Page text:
Investments

Staying Calm Amid Economic Uncertainty

By Dean Barber

February 24, 2022

Staying Calm Amid Economic Uncertainty


Key Points – Staying Calm Amid Economic Uncertainty

  • Keeping Your Emotions Separate from Your Investments
  • Taking Risk Off the Table
  • Don’t Completely Count Out Bonds from the Equations
  • How Will the Markets React to the Fed’s Upcoming Decisions and the Russia and Ukraine Conflict?
  • 7 minutes to read | 10 minutes to listen

Everyone has their opinions about the Federal Reserve’s plan of action with interest rates and the developing situation between Russia and Ukraine. Regardless of your opinions, Dean Barber and Logan DeGraeve explain why it’s critical to keep your emotions in check and make sound financial decisions during these times of economic uncertainty.

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Staying Calm Amid Economic Uncertainty

Dean Barber: Hello, everybody! I’m Dean Barber, founder and CEO of Barber Financial Group. Welcome to the Monthly Economic Update. Today, Logan DeGraeve joins me to discuss what is happening in the market and all the economic uncertainty.

We’ll break down how many of the S&P 500 stocks are in bearish, bullish, and neutral territory. We’ll also explore that for the Dow Jones Industrial Average and the NASDAQ. And, of course, there’s a lot happening with Russia and Ukraine and inflation and interest rates that’s causing economic uncertainty.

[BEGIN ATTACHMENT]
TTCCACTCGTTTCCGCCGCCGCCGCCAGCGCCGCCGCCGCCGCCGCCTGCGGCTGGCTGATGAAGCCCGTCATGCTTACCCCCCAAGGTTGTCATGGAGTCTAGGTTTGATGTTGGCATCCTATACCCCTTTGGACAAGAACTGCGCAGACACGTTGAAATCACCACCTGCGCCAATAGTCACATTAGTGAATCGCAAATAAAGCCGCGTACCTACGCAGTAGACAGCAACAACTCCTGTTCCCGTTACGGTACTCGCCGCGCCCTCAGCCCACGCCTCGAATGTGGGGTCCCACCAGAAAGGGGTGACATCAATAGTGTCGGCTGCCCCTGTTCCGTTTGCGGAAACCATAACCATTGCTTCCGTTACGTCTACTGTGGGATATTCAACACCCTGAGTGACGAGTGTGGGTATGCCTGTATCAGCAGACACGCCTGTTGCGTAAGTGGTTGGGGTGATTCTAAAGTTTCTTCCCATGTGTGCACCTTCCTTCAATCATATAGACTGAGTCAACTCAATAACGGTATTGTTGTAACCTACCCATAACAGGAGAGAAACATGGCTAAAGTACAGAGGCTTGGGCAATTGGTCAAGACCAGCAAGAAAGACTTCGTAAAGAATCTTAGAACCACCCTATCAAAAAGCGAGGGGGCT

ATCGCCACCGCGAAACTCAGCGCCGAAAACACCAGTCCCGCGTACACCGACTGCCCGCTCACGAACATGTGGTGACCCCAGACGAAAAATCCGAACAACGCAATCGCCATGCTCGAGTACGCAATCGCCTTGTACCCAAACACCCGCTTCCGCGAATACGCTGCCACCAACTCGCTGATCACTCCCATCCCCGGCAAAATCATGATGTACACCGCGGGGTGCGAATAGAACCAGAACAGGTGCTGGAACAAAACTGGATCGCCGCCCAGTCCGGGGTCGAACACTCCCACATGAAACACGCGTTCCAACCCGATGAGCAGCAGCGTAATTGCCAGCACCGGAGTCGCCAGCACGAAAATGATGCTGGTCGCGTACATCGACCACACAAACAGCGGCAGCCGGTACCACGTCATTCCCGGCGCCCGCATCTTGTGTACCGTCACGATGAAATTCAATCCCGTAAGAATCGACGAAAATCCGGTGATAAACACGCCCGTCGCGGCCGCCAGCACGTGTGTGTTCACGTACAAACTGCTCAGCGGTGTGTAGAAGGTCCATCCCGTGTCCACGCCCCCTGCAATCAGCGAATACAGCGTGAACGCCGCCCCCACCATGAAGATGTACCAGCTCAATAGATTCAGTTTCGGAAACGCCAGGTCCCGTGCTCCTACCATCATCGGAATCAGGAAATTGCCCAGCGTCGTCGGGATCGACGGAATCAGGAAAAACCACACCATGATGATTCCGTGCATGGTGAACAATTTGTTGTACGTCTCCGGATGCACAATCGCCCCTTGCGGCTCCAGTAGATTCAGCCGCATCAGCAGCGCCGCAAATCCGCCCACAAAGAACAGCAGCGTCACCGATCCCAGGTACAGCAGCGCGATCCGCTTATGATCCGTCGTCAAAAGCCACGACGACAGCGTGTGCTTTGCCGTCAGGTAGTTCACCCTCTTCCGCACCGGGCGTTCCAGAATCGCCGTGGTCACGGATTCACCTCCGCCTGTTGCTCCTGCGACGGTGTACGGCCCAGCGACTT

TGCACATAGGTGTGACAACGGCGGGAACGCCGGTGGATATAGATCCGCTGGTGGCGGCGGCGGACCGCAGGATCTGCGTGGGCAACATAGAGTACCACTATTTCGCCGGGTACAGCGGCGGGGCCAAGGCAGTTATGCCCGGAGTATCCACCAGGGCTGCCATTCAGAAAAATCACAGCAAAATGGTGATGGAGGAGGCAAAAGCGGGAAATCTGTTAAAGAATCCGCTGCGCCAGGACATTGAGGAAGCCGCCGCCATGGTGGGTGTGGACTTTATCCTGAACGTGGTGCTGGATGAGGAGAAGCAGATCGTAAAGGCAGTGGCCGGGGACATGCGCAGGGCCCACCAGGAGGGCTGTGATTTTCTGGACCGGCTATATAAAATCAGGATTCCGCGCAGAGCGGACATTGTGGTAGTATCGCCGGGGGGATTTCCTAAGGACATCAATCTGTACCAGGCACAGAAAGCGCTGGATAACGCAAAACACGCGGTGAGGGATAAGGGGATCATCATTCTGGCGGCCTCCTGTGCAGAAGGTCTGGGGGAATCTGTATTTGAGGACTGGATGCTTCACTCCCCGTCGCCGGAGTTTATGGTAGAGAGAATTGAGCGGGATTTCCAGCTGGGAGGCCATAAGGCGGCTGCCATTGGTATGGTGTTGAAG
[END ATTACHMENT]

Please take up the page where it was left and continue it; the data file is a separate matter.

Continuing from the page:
Diving into Recent Market Data

Dean Barber: Before we get to the discussion with Logan and I about how to deal with this in your plan, let’s go over some of the most recent data. The date that we’re producing this is February 23, so who knows what is going to happen over the next several days. There is a lot of economic uncertainty going on.

Let’s go over some statistics of the major indexes year-to-date. As you know, we use a platform that shows us whether stocks are at a bearish, bullish, or neutral mode. We won’t get too deep into the weeds, but here are a few statistics below in FIGURE 1. Connect with your advisor to review these in more detail.

Economic Uncertainty

FIGURE 1 | Comparing SPY to Other Index ETFs | Chaikin Analytics